The Osher Lifelong Learning Institute at Boise State University has awarded $15,000 to fund three faculty research projects. The 2019 Osher Faculty Grant recipients and their projects were selected from a wide variety of applications from tenured and tenure-track faculty across disciplines. Over the past eight years, the Osher Institute has awarded more than $115,000 in grants to Boise State faculty.
Established in 2011 by the Osher Institute Advisory Board, the Osher Faculty Grant supports Boise State faculty and raises awareness of the Osher Institute within the university. Annual member contributions to the Osher Institute’s Excellence Fund make the grant possible. The 2019 recipients are:
Bhaskar Chittoori, Department of Civil Engineering
Chittoori’s project aims at applying environmentally-friendly biological processes to minimize volume changes (heaving and shrinking) in expansive soils. Expansive soils expand (heave) when they get water and contract (shrink) upon water loss, causing billions of dollars of damage each year to transportation infrastructure across the country. Over the years, various methods have been developed but are either expensive, ineffective or not environmentally friendly, leaving engineers to continue to search for sustainable and cost-effective alternatives to stabilize these soils. One innovative approach is called microbial-induced calcite precipitation (MICP), which stimulates bacteria to precipitate calcite and strengthen the soil. This study applies MICP to expansive clayey soils to mitigate swelling and improve soil strength.
Leslie Kendrick, Department of Radiologic Sciences
Kendrick’s project aims to identify a new method of measuring athletes’ post-concussive time to recovery and to identify if blood biomarkers could aid patients, physicians, coaches and families in recognizing and predicting post-concussive healing. This research specifically aims to compare the time of post-concussive symptom resolution – defined for this study as a return to work, learn and play – with blood biomarker levels in young athletes over the course of the study.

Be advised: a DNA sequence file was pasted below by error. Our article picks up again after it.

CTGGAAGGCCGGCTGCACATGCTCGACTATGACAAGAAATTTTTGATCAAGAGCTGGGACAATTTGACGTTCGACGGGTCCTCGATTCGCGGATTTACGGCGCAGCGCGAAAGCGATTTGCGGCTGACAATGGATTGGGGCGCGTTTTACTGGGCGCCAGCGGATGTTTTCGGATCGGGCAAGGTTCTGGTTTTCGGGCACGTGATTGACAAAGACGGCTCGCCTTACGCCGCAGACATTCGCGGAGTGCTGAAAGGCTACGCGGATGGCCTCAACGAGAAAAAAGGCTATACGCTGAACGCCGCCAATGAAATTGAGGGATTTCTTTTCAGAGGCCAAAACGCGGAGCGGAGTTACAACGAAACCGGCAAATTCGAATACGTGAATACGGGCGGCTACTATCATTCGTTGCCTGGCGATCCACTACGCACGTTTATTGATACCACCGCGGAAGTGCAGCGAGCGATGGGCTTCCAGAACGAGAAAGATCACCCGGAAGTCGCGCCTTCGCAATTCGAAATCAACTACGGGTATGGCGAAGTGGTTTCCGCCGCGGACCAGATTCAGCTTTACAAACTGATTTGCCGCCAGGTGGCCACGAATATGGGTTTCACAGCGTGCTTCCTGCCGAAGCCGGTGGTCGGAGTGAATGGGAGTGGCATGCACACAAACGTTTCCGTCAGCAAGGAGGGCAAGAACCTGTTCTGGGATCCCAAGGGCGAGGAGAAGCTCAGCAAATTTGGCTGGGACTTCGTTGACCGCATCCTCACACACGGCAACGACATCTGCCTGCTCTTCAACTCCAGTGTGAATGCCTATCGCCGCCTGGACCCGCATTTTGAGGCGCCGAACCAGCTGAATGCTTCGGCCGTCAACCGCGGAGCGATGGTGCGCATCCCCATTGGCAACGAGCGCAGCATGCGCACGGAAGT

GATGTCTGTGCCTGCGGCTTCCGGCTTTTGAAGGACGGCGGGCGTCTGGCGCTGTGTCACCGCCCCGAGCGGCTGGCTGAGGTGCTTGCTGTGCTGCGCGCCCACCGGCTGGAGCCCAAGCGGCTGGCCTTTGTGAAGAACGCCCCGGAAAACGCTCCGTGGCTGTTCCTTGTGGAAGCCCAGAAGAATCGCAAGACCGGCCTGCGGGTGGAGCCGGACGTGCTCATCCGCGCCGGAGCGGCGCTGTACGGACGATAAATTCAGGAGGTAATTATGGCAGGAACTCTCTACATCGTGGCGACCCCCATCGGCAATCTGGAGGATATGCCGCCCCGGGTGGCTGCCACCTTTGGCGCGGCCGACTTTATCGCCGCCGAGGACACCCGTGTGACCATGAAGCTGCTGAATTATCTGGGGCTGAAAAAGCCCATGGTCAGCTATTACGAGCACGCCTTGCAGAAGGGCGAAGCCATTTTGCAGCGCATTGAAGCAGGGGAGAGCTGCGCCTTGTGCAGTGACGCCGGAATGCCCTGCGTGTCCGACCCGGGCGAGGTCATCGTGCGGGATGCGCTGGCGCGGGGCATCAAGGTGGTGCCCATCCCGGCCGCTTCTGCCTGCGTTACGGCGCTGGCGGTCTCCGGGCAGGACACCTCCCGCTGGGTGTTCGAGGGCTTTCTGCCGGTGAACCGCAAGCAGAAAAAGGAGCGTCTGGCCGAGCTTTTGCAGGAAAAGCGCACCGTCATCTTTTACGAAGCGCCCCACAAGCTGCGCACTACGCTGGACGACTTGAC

Alessandro Meregaglia, Albertsons Library
Meregaglia’s project will study the history of Caxton Printers, Ltd., their longtime director, James H. Gipson, and the firm’s contribution to the development of regional publishing in Idaho and the American West. This research will result in a book written for those who study book publishing history but also will be accessible by a general audience and will be particularly relevant to Idahoans interested in the history of their state.
The Osher Institute is a membership-based, lifelong-learning program for intellectually curious adults age 50 and older. It is run through the Division of Extended Studies and offers a variety of college-level, noncredit lectures, short courses and special events. Learn more on the OSHER Website.